"We know there is waste in the system. We know there is fraud in the system," Medicare Deputy Administrator Jon Blum told The Associated Press. "We want the public to help identify spending that doesn't make sense."

But doctors' groups, who fought against the data's release, have warned that the raw data may easily be misinterpreted.

Dr. Woody Kennedy, president of the Chattanooga and Hamilton County Medical Society, said in a statement that the medical groups support transparency. However, he said, he fears the data release may only muddy the public's understanding of how such payments work.

"The data provides no insight as to whether a physician provides quality care, or operates his or her business with integrity," the statement said. "There are many ways patients can evaluate physicians to make good choices about quality care. This data is not necessarily one of those."

For one thing, the information is limited to Medicare claims data. It does not factor in private insurance payments. And it doesn't take into account risk factors that may come into play with the older Medicare population.

The data also does not take into account how payments are meant to cover overhead, other professional staff that may have used the provider number for billings, or - most importantly - the cost of drugs.

That's what Dr. Joseph Huffstutter, a Hixson rheumatologist, said put him and two other doctors in his practice in the local "top 10" list of Medicare earners.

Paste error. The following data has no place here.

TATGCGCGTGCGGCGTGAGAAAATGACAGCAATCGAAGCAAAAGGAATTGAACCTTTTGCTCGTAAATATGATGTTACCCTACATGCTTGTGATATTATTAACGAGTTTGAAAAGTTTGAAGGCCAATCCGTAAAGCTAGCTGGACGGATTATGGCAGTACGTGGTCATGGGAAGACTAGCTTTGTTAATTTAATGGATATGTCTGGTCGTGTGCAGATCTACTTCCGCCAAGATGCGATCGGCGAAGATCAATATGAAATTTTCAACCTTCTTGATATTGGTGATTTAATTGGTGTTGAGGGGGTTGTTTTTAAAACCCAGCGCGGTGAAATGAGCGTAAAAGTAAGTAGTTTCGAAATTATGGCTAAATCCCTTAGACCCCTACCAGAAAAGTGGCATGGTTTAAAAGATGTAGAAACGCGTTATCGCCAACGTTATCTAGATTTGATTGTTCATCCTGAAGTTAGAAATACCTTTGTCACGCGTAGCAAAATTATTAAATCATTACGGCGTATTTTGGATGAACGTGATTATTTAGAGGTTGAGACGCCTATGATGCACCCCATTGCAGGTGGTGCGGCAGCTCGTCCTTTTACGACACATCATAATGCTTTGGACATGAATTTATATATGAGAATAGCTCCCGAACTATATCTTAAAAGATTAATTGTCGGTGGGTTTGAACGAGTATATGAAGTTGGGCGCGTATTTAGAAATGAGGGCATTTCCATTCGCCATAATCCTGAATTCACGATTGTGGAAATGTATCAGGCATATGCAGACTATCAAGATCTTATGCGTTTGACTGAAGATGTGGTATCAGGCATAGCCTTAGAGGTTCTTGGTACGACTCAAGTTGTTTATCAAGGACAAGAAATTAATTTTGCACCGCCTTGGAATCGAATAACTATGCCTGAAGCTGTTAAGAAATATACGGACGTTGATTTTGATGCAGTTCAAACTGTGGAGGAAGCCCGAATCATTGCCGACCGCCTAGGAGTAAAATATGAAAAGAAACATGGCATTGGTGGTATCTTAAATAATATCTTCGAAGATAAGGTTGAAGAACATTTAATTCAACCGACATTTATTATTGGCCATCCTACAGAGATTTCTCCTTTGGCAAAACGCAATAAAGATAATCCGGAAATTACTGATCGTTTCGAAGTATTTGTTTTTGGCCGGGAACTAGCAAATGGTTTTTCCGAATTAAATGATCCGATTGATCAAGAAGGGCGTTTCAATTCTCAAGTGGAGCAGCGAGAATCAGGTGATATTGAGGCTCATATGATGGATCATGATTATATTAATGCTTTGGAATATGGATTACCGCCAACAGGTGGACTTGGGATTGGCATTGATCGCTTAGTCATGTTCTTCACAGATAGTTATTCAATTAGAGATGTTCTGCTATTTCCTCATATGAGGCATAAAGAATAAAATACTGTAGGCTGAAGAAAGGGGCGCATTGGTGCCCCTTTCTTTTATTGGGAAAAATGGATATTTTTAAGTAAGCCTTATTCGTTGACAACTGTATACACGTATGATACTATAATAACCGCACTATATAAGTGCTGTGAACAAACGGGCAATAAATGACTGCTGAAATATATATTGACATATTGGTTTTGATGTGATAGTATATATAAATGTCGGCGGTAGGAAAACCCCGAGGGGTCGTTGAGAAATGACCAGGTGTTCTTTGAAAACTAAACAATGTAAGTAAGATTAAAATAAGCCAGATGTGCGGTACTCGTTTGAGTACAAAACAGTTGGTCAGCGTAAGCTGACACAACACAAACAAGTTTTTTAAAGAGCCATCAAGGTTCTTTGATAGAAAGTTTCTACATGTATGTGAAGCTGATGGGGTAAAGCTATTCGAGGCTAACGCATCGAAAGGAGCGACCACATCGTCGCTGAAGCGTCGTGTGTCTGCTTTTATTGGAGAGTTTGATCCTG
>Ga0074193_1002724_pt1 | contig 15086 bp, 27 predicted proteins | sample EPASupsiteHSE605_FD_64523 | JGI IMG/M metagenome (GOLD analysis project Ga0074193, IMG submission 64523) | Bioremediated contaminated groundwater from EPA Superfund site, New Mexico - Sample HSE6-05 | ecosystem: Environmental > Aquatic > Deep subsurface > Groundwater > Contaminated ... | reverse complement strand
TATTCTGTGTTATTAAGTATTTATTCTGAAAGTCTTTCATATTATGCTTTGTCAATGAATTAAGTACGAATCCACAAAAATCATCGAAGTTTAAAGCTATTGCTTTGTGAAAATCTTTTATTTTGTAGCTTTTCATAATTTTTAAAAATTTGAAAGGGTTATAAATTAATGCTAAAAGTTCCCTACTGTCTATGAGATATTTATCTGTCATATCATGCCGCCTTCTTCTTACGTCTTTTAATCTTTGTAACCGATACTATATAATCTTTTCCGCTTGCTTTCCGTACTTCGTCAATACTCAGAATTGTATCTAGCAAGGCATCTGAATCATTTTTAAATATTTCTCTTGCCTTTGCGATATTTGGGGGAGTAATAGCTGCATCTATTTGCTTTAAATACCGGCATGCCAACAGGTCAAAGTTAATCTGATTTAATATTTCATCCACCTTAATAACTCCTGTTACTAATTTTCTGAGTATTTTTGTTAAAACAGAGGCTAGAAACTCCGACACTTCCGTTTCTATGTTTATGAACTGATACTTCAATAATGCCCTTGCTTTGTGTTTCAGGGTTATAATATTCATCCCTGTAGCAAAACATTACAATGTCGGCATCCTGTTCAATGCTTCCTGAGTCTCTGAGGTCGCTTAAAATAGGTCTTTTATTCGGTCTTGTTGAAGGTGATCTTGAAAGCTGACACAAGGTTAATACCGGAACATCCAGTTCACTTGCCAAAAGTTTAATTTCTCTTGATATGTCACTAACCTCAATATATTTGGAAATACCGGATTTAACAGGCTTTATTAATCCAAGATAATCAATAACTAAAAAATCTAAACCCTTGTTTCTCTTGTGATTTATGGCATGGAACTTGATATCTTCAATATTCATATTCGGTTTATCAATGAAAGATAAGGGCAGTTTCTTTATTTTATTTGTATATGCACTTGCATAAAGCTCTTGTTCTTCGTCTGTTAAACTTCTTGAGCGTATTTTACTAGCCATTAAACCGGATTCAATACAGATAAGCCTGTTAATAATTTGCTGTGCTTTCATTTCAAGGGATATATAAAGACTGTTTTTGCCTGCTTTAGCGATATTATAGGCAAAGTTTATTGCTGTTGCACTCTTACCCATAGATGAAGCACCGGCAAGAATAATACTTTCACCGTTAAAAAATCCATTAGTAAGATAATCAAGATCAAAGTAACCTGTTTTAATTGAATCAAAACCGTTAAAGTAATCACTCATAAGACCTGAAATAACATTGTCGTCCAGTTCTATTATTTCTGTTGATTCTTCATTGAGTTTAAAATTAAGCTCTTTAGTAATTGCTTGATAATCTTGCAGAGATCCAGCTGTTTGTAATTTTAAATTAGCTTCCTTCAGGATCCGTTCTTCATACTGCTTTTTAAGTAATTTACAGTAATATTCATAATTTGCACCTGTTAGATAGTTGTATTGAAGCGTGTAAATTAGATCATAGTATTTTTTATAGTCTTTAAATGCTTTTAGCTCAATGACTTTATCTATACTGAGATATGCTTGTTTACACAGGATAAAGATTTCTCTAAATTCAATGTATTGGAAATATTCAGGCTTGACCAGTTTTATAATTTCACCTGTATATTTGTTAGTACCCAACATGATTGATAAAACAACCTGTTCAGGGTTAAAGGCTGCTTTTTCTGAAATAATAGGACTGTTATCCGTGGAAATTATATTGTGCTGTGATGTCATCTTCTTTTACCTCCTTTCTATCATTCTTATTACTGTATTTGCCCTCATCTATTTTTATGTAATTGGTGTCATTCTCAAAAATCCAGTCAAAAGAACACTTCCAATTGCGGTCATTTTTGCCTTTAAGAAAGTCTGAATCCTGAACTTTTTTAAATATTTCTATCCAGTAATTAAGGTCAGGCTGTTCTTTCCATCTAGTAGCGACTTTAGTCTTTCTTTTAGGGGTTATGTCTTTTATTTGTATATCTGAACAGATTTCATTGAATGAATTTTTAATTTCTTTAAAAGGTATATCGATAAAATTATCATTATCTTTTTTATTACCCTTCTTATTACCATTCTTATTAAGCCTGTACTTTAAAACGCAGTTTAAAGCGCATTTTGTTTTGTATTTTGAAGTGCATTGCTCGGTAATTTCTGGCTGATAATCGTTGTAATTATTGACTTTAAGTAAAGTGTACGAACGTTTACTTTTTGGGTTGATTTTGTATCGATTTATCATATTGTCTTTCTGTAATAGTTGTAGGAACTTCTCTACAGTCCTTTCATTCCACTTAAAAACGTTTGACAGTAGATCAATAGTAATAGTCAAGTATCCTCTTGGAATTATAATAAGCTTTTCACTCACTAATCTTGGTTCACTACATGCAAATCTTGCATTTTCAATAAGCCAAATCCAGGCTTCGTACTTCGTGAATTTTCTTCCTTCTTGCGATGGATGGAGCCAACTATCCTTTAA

The three physicians at Arthritis Associates took in more than $1 million each in Medicare reimbursements in 2012, the data showed. But what the data doesn't show, Huffstutter contends, is the $600,000 the practice spends each month for complex infusible drugs administered there.

A growing number of rheumatology clinics won't perform in-office infusions because administering the drugs has become so expensive, Huffstutter said. Instead, they turn patients over to the hospital.

"I want to be a good steward," Huffstutter said. "I don't use these medications willy-nilly, but it's right at cost for what we're doing. And it's not just us with razor-thin margins. I'll just say that Walmart's not going to set up an infusion suite anytime soon."

Having a large number of Medicare patients isn't always a plus, he says, especially when congressional fights over the debt ceiling result in payment delays.

In spite of the many caveats, Chang said, the data still puts new pressure on health care professionals to be careful in how they bill Medicare, and raises important questions.

Dr. Chris Young, president of the Tennessee Medical Association and a Chattanooga anesthesiologist, said that while the data now is incomplete and still has "some gross inaccuracies," he thinks it could eventually be helpful to the industry as a whole.

Increased scrutiny could force changes to billing patterns. It may show which doctors are really good at and popular for a particular procedure, or it may show they are overusing one.

"Over time the manner in which it becomes available will improve dramatically, and people will hopefully be able to understand what the nuances are," he said.

The Associated Press contributed to this report.

Contact staff writer Kate Harrison at kharrison or 423-757-6673.